William Eichler 19 November 2015

District councils ‘sleeping giants of public health’ says report

District councils ‘sleeping giants of public health’ says report image

District councils are the ‘sleeping giants of public health’ and should be seen as such by the NHS and other tiers of local government, according to a new report from The Kings Fund.

The health think-tank claims the existing work carried out by district councils in the integration of public health and care systems in England’s shire areas should be recognised.

Currently, according to ‘The district council contribution to public health: a time of challenge and opportunity’, district councils make a number of important contributions to health outcomes.

They look after the efficient and high quality management and ownership of affordable housing. According to the reports authors, housing costs are ‘the most important factor in the relationship between housing and poverty’.

Districts also deliver home adaptations to prevent avoidable domestic accidents, such as falls and trips, which burden the health service.

The provision of leisure facilities, green spaces, and homelessness prevention services by councils also has important health benefits.

The King’s Fund advises districts to focus on three key factors that, it argues, will help them become integrated into mainstream health policy. They should continue leading innovation in service delivery, strengthen their enabling role in the health of their communities, and prove effectiveness and show return on investment.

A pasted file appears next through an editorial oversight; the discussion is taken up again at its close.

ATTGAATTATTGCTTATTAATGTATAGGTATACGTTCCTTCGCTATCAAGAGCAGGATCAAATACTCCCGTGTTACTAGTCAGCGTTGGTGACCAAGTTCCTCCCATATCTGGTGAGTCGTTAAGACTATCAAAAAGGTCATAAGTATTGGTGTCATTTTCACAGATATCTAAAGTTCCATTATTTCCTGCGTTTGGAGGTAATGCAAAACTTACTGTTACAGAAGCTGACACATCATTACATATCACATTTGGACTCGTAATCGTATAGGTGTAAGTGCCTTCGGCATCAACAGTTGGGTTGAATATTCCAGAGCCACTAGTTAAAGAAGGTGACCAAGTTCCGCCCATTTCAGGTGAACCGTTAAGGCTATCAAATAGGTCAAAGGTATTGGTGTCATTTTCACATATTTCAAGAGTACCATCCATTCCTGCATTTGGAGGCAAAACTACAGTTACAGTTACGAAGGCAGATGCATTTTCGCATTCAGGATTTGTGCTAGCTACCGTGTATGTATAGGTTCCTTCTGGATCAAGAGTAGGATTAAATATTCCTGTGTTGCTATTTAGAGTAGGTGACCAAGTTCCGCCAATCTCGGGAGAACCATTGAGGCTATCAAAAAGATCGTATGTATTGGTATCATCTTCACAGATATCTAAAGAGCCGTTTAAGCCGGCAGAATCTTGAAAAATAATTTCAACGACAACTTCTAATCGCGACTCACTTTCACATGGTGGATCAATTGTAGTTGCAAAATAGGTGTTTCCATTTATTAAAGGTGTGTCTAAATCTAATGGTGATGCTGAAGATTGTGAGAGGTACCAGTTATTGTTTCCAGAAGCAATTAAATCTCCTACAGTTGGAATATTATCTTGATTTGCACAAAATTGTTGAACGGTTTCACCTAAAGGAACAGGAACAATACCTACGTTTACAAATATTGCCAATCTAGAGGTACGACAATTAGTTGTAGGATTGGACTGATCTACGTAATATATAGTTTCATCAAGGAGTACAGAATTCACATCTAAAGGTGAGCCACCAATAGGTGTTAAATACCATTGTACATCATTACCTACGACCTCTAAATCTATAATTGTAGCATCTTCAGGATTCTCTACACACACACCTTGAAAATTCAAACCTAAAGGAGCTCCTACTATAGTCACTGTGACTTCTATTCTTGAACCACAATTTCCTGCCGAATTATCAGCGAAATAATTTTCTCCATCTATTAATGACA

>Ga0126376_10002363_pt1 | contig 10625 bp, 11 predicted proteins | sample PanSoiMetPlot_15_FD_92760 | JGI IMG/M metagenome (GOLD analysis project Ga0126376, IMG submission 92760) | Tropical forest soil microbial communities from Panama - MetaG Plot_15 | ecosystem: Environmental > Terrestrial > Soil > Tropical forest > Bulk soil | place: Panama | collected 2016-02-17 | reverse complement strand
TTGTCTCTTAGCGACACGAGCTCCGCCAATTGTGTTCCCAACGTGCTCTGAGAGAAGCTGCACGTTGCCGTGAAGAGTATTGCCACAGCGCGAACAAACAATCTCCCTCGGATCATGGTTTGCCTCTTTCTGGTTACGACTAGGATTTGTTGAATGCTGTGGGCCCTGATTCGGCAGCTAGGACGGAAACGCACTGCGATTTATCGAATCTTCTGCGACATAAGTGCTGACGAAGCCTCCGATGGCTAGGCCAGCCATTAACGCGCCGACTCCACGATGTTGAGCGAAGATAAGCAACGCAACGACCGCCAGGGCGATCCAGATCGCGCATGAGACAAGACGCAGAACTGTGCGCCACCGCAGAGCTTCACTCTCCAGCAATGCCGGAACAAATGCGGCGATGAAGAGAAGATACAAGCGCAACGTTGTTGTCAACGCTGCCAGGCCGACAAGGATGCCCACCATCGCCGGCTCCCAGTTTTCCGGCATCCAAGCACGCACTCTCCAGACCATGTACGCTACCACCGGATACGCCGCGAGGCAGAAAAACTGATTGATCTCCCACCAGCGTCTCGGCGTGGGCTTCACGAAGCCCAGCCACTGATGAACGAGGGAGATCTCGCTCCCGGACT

‘District councils have a long and proud history of providing public health services, and supporting positive health outcomes for our communities’, according to the District Council Network (DCN) chairman, Cllr Neil Clarke MBE.

‘Recent proposals for decentralisation across England’, he continued, ‘and the ongoing evolution of the public sector emphasises the need for clarity and recognition of the roles districts play in ill-health prevention, and greater understanding of the opportunities for greater collaboration and integration presented by devolution.’

The report urges the DCN to make sure its members are at the core of the integration and devolution agenda and calls for greater collaboration between local government, Clinical Commissioning Groups, and better alignment between health, social care and preventative services through Health and Wellbeing Boards.

The report’s co-author, David Buck, said: ‘For too long district councils have been the sleeping giants of public health. Maximising their role in service delivery and the wider determinants of health will be crucial for the millions of people who live in district council areas.’

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